Supervisor at Little Chef in £700,000 fraud
A SUPERVISOR at roadside chain Little Chef is facing jail after stealing £700,000 from the eatery to pay off gambling debts, a court has heard.
Yiuman Poon, 48, used a credit card payment machine at the Dreghorn Link branch to transfer huge sums into two bank accounts in just one afternoon.
The total value of the theft would cover the cost of buying every man, woman and child in Dundee a Little Chef standard breakfast – 140,281 meals at £4.99 each.
Poon created a window for the daring scam by telling colleagues not to come to work on November 13 last year because an electrical fault with machines at the restaurant would prevent it from opening.
His elaborate ploy was uncovered when he forgot to inform one worker who turned up to find it deserted – and a refund receipt for £458,000 lying on the floor.
Police investigations revealed the money had been transferred into Poon’s bank account, while another £242,000 had been also been lodged in a second account on the same day.
Officers quickly froze the bank accounts but the following morning, when they swooped on his flat in Seafield Road, the fraudster escaped out of his living room window, shimmying 100ft down a drainpipe before jumping on to a tree. He spent eight days on the run before handing himself into police and confessing.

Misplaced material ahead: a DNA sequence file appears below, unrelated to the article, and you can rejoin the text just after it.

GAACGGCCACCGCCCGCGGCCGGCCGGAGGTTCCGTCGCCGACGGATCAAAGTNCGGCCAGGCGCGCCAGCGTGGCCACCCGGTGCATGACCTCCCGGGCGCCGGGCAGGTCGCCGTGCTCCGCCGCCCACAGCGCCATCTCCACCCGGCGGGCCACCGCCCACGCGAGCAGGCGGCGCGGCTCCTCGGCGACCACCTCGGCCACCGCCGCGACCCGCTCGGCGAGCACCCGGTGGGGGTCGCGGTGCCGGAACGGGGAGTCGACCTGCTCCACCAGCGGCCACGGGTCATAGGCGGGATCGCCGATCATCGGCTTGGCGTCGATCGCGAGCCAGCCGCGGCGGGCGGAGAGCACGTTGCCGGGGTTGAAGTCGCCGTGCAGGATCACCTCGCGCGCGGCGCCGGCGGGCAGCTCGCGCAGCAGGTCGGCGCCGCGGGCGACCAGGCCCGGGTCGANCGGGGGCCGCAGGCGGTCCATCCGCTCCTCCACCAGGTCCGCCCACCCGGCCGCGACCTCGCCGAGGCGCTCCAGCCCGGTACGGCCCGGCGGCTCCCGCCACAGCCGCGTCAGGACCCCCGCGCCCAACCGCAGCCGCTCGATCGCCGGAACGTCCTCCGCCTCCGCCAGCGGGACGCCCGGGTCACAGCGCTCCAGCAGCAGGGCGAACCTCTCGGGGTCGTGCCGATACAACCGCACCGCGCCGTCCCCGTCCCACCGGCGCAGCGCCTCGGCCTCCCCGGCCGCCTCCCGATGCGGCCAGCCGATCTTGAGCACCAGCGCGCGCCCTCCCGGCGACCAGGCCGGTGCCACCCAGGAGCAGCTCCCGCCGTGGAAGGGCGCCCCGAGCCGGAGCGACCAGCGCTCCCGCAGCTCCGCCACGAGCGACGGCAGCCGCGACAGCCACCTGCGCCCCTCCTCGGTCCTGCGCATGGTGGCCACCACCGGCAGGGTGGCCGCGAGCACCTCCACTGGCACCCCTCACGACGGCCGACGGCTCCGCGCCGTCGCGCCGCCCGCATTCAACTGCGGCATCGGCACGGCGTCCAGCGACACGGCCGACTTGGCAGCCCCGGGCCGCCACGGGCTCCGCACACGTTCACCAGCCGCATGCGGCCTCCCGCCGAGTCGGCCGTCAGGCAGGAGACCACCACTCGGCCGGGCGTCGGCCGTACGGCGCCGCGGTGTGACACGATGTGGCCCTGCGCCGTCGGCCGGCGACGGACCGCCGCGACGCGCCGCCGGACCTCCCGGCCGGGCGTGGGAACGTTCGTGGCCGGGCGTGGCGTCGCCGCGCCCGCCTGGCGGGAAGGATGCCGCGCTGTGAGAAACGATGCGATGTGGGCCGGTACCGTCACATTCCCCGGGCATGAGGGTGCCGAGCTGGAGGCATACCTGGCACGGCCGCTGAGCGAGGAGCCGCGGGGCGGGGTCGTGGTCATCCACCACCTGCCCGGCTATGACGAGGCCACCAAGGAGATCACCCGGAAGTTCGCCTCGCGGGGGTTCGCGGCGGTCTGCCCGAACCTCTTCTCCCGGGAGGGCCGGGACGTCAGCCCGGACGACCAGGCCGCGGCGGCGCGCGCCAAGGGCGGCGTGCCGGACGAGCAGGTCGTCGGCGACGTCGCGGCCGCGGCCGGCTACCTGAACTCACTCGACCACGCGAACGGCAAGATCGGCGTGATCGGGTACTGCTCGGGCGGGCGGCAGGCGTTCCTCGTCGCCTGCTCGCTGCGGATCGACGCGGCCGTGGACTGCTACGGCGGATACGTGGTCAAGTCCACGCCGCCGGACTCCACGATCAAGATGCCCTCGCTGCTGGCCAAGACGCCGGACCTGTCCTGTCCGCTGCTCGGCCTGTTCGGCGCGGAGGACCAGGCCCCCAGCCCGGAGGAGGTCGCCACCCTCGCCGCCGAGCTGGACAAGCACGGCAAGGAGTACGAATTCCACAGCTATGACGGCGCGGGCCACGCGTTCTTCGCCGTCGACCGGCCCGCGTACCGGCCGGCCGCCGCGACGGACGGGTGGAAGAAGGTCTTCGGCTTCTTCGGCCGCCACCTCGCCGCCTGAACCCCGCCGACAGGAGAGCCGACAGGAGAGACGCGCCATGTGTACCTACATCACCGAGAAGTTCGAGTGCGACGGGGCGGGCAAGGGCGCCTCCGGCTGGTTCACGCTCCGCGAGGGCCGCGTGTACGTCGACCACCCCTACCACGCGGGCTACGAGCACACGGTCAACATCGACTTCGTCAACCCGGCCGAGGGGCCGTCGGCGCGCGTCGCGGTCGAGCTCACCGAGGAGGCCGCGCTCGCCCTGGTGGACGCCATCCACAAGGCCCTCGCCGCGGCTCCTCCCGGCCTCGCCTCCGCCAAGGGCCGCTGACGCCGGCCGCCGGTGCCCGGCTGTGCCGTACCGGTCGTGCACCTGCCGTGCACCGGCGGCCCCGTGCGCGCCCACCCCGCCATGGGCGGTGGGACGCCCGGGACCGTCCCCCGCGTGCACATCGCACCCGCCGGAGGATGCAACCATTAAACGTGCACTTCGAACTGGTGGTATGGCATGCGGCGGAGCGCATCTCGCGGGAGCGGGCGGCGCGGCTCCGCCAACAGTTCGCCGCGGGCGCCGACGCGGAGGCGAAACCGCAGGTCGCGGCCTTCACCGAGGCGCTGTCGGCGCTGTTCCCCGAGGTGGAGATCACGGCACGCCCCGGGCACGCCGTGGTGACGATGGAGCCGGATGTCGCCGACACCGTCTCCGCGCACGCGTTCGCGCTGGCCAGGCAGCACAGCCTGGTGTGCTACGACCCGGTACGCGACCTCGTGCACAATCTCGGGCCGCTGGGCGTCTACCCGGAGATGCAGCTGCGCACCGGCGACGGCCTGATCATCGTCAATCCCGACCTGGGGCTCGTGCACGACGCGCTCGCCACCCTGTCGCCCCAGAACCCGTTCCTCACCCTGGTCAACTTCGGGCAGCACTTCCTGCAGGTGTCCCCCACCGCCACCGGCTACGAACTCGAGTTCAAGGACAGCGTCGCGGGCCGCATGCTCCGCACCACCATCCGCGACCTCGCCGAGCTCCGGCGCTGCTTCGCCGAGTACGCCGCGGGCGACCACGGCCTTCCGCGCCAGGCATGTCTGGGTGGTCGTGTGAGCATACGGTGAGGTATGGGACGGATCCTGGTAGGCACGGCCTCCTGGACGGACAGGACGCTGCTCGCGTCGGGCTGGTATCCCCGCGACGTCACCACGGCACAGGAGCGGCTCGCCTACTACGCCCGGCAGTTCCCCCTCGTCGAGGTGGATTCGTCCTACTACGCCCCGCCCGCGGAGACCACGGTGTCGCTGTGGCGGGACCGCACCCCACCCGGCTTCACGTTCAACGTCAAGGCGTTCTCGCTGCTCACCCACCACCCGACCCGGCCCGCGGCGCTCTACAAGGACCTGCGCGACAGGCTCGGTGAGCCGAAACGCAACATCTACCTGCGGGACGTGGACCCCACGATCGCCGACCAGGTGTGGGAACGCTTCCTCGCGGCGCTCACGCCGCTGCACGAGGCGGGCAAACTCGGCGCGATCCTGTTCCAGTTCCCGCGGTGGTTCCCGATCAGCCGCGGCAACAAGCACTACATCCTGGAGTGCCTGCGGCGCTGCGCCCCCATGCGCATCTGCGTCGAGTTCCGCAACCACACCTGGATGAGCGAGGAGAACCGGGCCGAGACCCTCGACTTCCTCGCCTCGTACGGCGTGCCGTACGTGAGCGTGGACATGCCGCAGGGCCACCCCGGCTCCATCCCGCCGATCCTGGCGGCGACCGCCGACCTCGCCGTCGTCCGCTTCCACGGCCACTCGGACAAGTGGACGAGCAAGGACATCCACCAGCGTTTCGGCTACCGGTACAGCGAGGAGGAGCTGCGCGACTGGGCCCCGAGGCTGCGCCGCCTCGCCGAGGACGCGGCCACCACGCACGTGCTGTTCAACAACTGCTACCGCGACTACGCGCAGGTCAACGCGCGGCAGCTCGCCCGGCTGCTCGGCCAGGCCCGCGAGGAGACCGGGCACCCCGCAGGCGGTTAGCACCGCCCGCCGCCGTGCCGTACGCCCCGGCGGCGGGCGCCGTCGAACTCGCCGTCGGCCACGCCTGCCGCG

Poon pleaded guilty to a fraud charge at Edinburgh Sheriff Court yesterday.
Depute procurator fiscal Isobel Clark told the court: “The officers knocked on his door but he refused to answer and then jumped out of a window in his property.
“It was a top floor flat and he made his way 100ft down a drainpipe to make good his escape.
“He was carrying a rucksack with him and left the rucksack behind on a tree. The rucksack was recovered and found to contain evidence of numerous transactions by the accused.”
Ms Clark said that while on the run, Poon tried to withdraw the cash from two different banks but staff told him the cash had been frozen.
Poon then gave himself up at Gayfield Police station and confessed to committing the crime because he had to pay off gambling debts.
Ms Clark said: “He admitted to police that this was the most desperate thing he had ever done. He admitted that he had a gambling addiction. He made full admissions regarding his involvement in the fraud.”
Sheriff Noble deferred sentence on Poon until next month for background reports to be drawn up. The sheriff warned Poon to expect to be sent to prison for the offence.
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